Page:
I'm not sure why (if anyone knows, please tell me) but if you accidentally touch your foot against another person's foot, they put their hand to their mouth (in a fist shape) and cross their mouth. They also mumble something under their breath. I've also had this happen when a friend and I were talking, and a Bangalorean friend interrupted our conversation, he said "Sorry" and crossed his mouth and mumbled something.
Because of its agreeable climate and hilly terrain, Bangalore has a nascent wine industry, grapes from France has been planted around Nandi Hills. Already some whites and a couple reds are available at supermarkets. I found this white to be quite drinktable. The reds were not that good. Also of interest to note that supermarkets are begining to sell wines from South Africa and Chile. The price is around twice the local variety and I urge to support the local industry.
250-350 rupees for a local bottle of wine
500-1000 rupees for a bottle of south african or chilean wine
The Indian Hindu greeting is to fold the hands and tilt the head forward to namaste. Indian women prefer not to shake hands. All visitors are asked to remove footwear when entering places of religious worship. The majority of Indians remove their footwear when entering their houses. Because of strict religious and social customs, visitors must show particular respect when visiting someone's home. Many Hindus are vegetarian and many, especially women, do not drink alcohol. Sikhs and Parsees do not smoke. Small gifts are acceptable as tokens of gratitude for hospitality. Women are expected to dress modestly. Short skirts and tight or revealing clothing should not be worn, even on beaches. Businesspeople are not expected to dress formally except for meetings and social functions. English-speaking guides are available at fixed charges at all important tourist centres. Guides speaking French, Italian, Spanish, German, Russian or Japanese are available in some cities. Consult the nearest Government of India Tourist Office. Unapproved guides are not permitted to enter protected monuments. Tourists are advised to ask for guides with certificates from the Ministry of Tourism or the Government of India Tourist Office (see address section). Photography: Formalities mainly concern protected monuments and the wildlife sanctuaries. Special permission of the Archaeological Survey of India, New Delhi, is necessary for the use of tripod and artificial light to photograph monuments. Photographs of the wildlife sanctuaries are allowed on payment of a prescribed fee which varies. Contact the nearest Government of India Tourist Office. Tipping: Taxis and restaurants do not expect to be tipped however hotel and airport porters should be tipped around 20 rupees, and guides and drivers 100 rupees per day where service is not included.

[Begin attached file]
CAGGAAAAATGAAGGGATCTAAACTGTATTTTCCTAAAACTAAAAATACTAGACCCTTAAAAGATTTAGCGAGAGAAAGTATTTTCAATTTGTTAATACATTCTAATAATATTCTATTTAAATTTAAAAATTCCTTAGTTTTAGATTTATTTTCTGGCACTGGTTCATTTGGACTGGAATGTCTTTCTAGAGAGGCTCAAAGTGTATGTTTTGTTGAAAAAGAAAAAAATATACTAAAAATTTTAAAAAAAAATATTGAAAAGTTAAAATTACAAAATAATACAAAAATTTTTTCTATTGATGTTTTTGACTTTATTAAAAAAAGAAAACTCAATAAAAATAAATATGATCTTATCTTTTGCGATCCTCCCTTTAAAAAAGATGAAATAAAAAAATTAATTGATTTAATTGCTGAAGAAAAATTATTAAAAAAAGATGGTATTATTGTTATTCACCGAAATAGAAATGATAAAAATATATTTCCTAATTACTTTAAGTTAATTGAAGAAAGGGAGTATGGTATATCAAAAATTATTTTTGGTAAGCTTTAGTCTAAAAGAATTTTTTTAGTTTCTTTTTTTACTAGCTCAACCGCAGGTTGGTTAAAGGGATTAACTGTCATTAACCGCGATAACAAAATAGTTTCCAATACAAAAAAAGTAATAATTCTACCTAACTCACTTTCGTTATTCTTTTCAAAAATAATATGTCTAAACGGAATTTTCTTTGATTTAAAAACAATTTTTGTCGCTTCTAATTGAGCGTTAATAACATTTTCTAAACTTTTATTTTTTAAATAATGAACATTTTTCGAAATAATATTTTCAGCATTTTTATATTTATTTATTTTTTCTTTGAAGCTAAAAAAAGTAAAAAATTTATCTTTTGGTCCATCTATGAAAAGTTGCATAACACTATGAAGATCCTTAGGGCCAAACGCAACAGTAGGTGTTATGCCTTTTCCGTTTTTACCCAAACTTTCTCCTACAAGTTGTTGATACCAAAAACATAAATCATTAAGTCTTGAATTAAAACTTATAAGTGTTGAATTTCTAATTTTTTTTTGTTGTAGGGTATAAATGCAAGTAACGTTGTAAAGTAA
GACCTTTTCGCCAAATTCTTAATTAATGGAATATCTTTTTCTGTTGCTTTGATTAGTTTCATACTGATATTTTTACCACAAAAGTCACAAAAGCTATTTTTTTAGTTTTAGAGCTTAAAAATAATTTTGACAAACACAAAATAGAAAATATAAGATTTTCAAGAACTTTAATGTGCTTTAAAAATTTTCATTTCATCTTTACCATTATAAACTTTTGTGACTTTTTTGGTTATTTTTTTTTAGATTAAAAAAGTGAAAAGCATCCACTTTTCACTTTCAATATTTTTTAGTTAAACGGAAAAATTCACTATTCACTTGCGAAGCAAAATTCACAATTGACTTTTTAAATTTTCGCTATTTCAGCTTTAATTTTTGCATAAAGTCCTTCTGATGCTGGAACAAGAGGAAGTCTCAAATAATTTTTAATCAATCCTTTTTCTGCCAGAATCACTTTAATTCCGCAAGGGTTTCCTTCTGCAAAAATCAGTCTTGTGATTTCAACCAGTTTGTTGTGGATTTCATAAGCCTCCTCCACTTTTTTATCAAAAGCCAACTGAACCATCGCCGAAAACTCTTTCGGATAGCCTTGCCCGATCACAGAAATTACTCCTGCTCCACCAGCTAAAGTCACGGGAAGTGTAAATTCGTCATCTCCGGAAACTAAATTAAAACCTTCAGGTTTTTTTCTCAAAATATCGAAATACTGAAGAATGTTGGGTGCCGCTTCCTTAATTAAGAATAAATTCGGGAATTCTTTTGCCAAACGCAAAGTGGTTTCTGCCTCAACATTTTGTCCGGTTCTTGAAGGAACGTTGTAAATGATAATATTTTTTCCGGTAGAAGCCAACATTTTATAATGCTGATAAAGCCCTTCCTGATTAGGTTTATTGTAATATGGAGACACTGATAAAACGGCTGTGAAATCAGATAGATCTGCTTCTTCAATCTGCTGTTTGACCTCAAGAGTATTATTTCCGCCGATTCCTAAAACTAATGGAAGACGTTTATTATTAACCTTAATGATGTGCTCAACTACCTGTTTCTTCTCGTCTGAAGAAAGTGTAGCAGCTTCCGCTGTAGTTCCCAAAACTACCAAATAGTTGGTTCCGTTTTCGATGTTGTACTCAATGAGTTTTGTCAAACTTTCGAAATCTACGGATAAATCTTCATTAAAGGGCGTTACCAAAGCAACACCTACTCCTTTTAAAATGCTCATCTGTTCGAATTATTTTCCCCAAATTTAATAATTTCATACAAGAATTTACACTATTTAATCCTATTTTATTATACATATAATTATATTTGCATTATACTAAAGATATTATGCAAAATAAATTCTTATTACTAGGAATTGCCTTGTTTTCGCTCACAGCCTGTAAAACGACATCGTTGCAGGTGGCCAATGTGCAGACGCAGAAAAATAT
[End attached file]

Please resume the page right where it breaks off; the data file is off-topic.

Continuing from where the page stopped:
Accessibility to drinking water is often an issue of walking distance in indian villages.
This village of Doda Aramakanalli (west of Bangalore, near the Kolar gold fields) had an array of colourfully-sari-clad women balancing, among other things, water on their heads.
Sometimes they end up wlaking about an hour to and from the water source. More wells are being dug to allow for tapped water to be made accessible to these village areas around Bangalore.
Bangalore is like any city that u may come across in europe or in the far west....but it still has its roots in the evr rich Indian culture...Make sure u remove ur footwears if u happen to visit any temples...theres not much that u need to be aware of...its kinda home for me
When visiting Belur, the old guide was very proud to remind us that the Kama Sutra was written in India and the knowledge transmitted throughout the generation...
Then he showed me this sculpture on a part of the temple...
In India, you eat with your fingers. This is what the nan or roti you are served with the meal is here for: to use as a wrap and help you pick up the food. It can be fairly challenging for Westerners who are used to a fork and knife, especially if you have a dish with a particularly creamy sauce. The people I was with had a lot of fun trying to get me to eat with my fingers and witnessing the utter mess I made. They eventually took pity and found me a spoon. So, rehearse your eating skills before you go. If you get really proficient, you might even manage to eat a meal that comes with rice instead of bread without leaving a creamy battlefield behind you on the table.
Many relegions can be found in India. Hinduïsm, Buddhism and Islam are the religions here. Hinduïsm and Buddhism are the most used religions in this parts of India. Whatever you do, respect that other people have these religions and just listen interested to the stories, you will love the beautiful stories and believes by the way :)
Visveswaraya's Industrial & Technological Museum :
See an unconnected tubelight glow, actually watch your voices as you speak, learn how to make motion pictures, paper and burglar alarms. These are just some of the fascinating aspects of a museum that is a wonderland of information about the marvels of science.
Many relegions can be found in Bangalore. People are best in relegious things. People will celebrate all the festivals without any different thoughts in their mind.
WOMEN: beautiful and extremely elegant throughout all of Bangalore, with charming, traditional dresses.
Electronic city from the 8km long elevated Road flyover that the software companies privately built. Infosys, Satyam Computer Services, Tata Consultancy Services and Wipro.
Yep here they are again the long sleaves, long trousers, dress and extra chest cover up tips ;) The people will look at you like you're crazy when you don't wear these clothes.